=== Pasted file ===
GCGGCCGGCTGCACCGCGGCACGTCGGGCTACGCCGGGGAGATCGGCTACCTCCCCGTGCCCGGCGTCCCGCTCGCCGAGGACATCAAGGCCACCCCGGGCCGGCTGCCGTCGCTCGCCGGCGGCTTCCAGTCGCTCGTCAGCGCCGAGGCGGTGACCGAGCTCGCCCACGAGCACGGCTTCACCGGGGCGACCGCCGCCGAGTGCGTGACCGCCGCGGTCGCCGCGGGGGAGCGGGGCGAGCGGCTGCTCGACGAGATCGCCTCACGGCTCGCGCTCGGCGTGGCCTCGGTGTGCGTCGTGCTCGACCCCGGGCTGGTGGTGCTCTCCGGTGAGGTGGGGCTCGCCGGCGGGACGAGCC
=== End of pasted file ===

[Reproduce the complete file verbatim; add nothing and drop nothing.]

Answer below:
GCGGCCGGCTGCACCGCGGCACGTCGGGCTACGCCGGGGAGATCGGCTACCTCCCCGTGCCCGGCGTCCCGCTCGCCGAGGACATCAAGGCCACCCCGGGCCGGCTGCCGTCGCTCGCCGGCGGCTTCCAGTCGCTCGTCAGCGCCGAGGCGGTGACCGAGCTCGCCCACGAGCACGGCTTCACCGGGGCGACCGCCGCCGAGTGCGTGACCGCCGCGGTCGCCGCGGGGGAGCGGGGCGAGCGGCTGCTCGACGAGATCGCCTCACGGCTCGCGCTCGGCGTGGCCTCGGTGTGCGTCGTGCTCGACCCCGGGCTGGTGGTGCTCTCCGGTGAGGTGGGGCTCGCCGGCGGGACGAGCC